Charlie goes directly from the Peters’ house to the Ritz bar. Furious, he thinks he might find Lorraine and Duncan, but when they’re not there he realizes there’s nothing he could do anyway. He orders a drink, not having had a chance to touch the whisky he’d asked for at the Peters’. Paul, the head barman, comes over to talk to Charlie and says he hears he lost everything in the crash. Charlie says he did, but he lost everything he wanted in the boom.
Charlie’s comment to Paul about losing everything he wanted in the crash is the clearest expression of loss and remorse that Charlie makes in the story. It demonstrates the fullness of his awareness that his wealth and alcohol abuse made him blind to the sources of real value in his life. Although he seems to have believed, until this point in the story, that he would be able to win his daughter back, his comment to Paul seems to be an acknowledgement that what he has lost may never be regained.
Again, Charlie’s thoughts drift back to the boom years, and he remembers them—and the people he met—like a nightmare. Along with the detestable people he met, he thinks of himself locking Helen out in the snow “because the snow of twenty-nine wasn’t real snow. If you didn’t want it to be snow, you just paid some money.”
Here, Charlie seems to acknowledge that he had been aware, on some level, of what he was doing when he locked Helen out of their home, despite having made it sound in his earlier account that he had been oblivious. The idea that he could pay for snow not to be snow is of course ridiculous, but it demonstrates his awareness of the ridiculousness of the feeling of infallibility he told Marion he felt during the boom years. His remark about the snow is also a recognition of guilt, in the sense that he sees that the pain he has caused others is real—and that he can’t pay to make it disappear.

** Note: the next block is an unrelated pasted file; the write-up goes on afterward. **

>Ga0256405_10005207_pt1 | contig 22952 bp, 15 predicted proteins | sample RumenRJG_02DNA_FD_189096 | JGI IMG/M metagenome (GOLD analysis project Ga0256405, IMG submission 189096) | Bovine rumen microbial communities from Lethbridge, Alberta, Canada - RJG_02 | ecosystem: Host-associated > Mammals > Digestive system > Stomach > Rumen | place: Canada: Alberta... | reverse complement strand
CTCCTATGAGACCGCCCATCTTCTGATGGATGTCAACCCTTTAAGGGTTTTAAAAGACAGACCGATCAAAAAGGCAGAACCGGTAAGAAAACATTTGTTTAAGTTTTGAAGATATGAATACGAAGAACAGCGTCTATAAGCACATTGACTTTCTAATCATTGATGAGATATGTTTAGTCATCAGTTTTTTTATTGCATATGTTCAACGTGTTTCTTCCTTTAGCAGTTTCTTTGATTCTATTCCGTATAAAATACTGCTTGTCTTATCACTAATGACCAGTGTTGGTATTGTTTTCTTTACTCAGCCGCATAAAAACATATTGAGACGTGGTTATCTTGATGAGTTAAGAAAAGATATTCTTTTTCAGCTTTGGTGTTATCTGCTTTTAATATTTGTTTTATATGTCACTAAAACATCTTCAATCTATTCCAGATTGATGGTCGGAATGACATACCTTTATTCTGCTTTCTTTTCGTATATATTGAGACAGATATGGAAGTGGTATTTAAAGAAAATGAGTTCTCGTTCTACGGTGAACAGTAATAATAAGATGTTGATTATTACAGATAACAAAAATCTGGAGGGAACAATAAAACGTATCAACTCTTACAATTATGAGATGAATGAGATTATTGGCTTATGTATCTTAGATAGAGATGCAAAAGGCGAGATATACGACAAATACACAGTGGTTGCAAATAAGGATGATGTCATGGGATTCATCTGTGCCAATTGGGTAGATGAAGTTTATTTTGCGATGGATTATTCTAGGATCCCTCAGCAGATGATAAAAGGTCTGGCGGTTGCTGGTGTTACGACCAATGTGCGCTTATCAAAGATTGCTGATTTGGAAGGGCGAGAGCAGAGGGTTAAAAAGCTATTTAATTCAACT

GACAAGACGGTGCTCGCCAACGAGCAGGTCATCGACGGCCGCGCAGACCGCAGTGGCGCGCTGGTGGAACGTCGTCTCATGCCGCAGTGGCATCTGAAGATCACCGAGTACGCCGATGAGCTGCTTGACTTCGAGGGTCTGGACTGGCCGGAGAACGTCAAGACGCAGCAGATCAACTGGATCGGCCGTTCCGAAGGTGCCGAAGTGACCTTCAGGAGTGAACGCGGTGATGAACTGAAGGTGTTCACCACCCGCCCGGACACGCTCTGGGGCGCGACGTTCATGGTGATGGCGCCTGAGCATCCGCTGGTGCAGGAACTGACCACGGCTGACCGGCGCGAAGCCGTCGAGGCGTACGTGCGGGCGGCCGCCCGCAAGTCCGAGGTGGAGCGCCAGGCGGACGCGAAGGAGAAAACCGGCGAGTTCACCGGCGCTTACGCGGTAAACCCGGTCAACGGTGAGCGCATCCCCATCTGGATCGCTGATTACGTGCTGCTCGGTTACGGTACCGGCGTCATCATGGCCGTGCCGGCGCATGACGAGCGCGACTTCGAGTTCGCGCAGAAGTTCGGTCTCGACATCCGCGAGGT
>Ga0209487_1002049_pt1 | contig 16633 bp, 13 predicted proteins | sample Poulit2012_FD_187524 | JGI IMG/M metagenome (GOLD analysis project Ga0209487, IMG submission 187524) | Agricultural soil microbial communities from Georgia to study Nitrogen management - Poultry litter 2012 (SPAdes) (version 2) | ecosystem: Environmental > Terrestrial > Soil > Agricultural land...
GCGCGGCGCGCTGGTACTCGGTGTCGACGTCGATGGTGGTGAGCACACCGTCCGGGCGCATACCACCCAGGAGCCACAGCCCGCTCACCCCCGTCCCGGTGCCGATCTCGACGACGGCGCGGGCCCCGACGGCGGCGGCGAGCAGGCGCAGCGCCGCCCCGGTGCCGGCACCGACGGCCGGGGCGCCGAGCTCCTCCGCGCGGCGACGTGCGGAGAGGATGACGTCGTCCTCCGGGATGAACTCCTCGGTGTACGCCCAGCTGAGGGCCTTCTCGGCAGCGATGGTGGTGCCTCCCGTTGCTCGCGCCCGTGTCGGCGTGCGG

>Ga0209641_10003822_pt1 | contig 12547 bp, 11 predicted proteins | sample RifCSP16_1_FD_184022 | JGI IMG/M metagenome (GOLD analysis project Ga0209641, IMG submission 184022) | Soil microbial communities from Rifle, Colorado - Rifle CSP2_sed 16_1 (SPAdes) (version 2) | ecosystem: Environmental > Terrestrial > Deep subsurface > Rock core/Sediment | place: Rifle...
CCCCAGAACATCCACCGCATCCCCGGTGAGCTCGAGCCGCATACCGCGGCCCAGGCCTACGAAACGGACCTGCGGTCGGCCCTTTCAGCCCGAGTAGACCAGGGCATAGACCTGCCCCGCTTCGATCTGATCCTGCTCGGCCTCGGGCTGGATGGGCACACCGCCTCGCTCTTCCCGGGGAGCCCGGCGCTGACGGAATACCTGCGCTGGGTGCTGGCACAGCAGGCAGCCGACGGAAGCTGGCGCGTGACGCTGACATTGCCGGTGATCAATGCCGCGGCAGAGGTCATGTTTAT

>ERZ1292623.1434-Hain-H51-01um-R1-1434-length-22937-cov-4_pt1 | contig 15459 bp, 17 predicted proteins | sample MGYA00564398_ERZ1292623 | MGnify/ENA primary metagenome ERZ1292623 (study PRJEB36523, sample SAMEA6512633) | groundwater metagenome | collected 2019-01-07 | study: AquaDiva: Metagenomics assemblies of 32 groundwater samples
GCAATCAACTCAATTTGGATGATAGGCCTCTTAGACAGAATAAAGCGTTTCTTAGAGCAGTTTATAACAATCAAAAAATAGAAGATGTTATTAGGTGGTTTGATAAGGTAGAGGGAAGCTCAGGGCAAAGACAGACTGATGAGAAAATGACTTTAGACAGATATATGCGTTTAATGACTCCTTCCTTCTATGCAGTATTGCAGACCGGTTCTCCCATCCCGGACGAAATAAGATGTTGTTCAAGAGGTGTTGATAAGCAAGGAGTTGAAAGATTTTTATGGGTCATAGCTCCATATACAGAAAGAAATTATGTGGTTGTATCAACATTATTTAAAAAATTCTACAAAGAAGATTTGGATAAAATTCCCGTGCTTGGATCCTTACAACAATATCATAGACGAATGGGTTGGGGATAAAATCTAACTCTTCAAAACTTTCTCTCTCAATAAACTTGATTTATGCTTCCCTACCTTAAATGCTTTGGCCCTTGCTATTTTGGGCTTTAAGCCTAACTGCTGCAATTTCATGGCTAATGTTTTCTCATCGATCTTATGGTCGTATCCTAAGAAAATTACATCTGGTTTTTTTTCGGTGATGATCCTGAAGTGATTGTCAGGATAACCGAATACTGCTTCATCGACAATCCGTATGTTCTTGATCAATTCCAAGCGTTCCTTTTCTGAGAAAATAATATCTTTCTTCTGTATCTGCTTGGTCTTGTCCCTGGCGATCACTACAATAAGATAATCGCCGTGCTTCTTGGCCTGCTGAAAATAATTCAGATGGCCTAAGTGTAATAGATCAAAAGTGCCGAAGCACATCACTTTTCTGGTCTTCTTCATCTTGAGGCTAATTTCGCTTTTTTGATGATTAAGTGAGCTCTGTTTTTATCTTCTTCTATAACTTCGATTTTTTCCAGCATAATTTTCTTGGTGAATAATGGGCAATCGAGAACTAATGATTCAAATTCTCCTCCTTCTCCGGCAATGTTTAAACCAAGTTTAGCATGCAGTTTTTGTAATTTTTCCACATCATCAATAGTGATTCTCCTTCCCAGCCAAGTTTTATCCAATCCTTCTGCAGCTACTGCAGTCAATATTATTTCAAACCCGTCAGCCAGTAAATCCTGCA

Charlie calls Lincoln to ask if Marion has said anything, and Lincoln responds that Marion is sick, and that he’s afraid they’ll “have to let it slide for six months” before deciding anything. Then Lincoln apologizes. Charlie goes back to the bar and declines Alix’s offer of another drink. Charlie thinks about how tomorrow he’ll try to help the situation by sending Honoria some toys, but it makes him angry that all he can do is give his daughter material possessions.
The fact that Charlie returns to the Ritz bar and orders a drink immediately after the incident at the Peters’ home is worrisome because it raises the question of whether he will revert to his old patterns of alcohol abuse in coping with the pain he’s experiencing. It’s reassuring, then, that he declines when the barman offers him another drink. Charlie’s frustration that his only way of feeling close to Honoria is to buy her things demonstrates his main insight of the story: that while he “lost a lot in the crash,” he lost everything of real value to him—his family—in the boom years through his immoderate behavior.
Another waiter offers Charlie a drink, and he declines again, asking “What do I owe you?” He thinks that he’ll come back some day, and that the Peters can’t “make him pay forever.” It seems that the only thing that matters to him now is getting Honoria back. He’s not young anymore, and he’s sure Helen wouldn’t have wanted him to be so alone.
Despite having recovered from the crash financially, Charlie’s loneliness at the end of the story is a type of emotional poverty. In other words, his recklessness during the boom years has left him with a debt he cannot seem to pay. Through Charlie’s story, Fitzgerald seems to be making a moral argument that, whether it’s alcohol or money, all forms of recklessness and immoderation lead to ruin, and no one is above having to pay their debts if they hope to win redemption.